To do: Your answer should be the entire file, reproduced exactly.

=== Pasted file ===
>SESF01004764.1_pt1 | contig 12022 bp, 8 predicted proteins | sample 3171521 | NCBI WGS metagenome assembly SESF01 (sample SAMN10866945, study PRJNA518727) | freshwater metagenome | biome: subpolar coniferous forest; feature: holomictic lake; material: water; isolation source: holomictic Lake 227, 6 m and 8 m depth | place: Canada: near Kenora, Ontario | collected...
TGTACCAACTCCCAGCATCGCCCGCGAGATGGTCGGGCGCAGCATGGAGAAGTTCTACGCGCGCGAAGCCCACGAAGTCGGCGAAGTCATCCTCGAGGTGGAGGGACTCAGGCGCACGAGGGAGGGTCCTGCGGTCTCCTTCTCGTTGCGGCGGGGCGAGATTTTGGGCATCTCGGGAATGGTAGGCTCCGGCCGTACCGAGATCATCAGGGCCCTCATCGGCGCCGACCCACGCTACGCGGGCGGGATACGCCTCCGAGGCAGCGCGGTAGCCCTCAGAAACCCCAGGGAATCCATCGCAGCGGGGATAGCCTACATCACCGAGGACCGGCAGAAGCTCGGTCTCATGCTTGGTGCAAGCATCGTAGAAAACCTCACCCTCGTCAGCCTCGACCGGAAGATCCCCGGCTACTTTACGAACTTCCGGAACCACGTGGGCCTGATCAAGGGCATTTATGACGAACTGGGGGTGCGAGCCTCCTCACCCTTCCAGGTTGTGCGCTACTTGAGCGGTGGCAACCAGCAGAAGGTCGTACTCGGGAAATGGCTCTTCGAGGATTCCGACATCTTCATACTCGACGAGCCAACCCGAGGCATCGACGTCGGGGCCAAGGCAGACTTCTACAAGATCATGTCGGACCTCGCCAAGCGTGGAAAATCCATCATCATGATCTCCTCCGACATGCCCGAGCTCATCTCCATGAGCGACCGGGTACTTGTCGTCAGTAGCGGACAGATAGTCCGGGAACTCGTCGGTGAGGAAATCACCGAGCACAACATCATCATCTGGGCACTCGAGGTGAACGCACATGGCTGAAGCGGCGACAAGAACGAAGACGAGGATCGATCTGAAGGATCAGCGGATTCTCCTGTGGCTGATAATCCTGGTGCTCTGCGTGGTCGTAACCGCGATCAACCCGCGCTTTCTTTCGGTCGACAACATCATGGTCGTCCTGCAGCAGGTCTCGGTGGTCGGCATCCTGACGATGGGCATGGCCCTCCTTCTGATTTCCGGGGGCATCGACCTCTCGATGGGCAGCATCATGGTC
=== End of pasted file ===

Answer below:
>SESF01004764.1_pt1 | contig 12022 bp, 8 predicted proteins | sample 3171521 | NCBI WGS metagenome assembly SESF01 (sample SAMN10866945, study PRJNA518727) | freshwater metagenome | biome: subpolar coniferous forest; feature: holomictic lake; material: water; isolation source: holomictic Lake 227, 6 m and 8 m depth | place: Canada: near Kenora, Ontario | collected...
TGTACCAACTCCCAGCATCGCCCGCGAGATGGTCGGGCGCAGCATGGAGAAGTTCTACGCGCGCGAAGCCCACGAAGTCGGCGAAGTCATCCTCGAGGTGGAGGGACTCAGGCGCACGAGGGAGGGTCCTGCGGTCTCCTTCTCGTTGCGGCGGGGCGAGATTTTGGGCATCTCGGGAATGGTAGGCTCCGGCCGTACCGAGATCATCAGGGCCCTCATCGGCGCCGACCCACGCTACGCGGGCGGGATACGCCTCCGAGGCAGCGCGGTAGCCCTCAGAAACCCCAGGGAATCCATCGCAGCGGGGATAGCCTACATCACCGAGGACCGGCAGAAGCTCGGTCTCATGCTTGGTGCAAGCATCGTAGAAAACCTCACCCTCGTCAGCCTCGACCGGAAGATCCCCGGCTACTTTACGAACTTCCGGAACCACGTGGGCCTGATCAAGGGCATTTATGACGAACTGGGGGTGCGAGCCTCCTCACCCTTCCAGGTTGTGCGCTACTTGAGCGGTGGCAACCAGCAGAAGGTCGTACTCGGGAAATGGCTCTTCGAGGATTCCGACATCTTCATACTCGACGAGCCAACCCGAGGCATCGACGTCGGGGCCAAGGCAGACTTCTACAAGATCATGTCGGACCTCGCCAAGCGTGGAAAATCCATCATCATGATCTCCTCCGACATGCCCGAGCTCATCTCCATGAGCGACCGGGTACTTGTCGTCAGTAGCGGACAGATAGTCCGGGAACTCGTCGGTGAGGAAATCACCGAGCACAACATCATCATCTGGGCACTCGAGGTGAACGCACATGGCTGAAGCGGCGACAAGAACGAAGACGAGGATCGATCTGAAGGATCAGCGGATTCTCCTGTGGCTGATAATCCTGGTGCTCTGCGTGGTCGTAACCGCGATCAACCCGCGCTTTCTTTCGGTCGACAACATCATGGTCGTCCTGCAGCAGGTCTCGGTGGTCGGCATCCTGACGATGGGCATGGCCCTCCTTCTGATTTCCGGGGGCATCGACCTCTCGATGGGCAGCATCATGGTC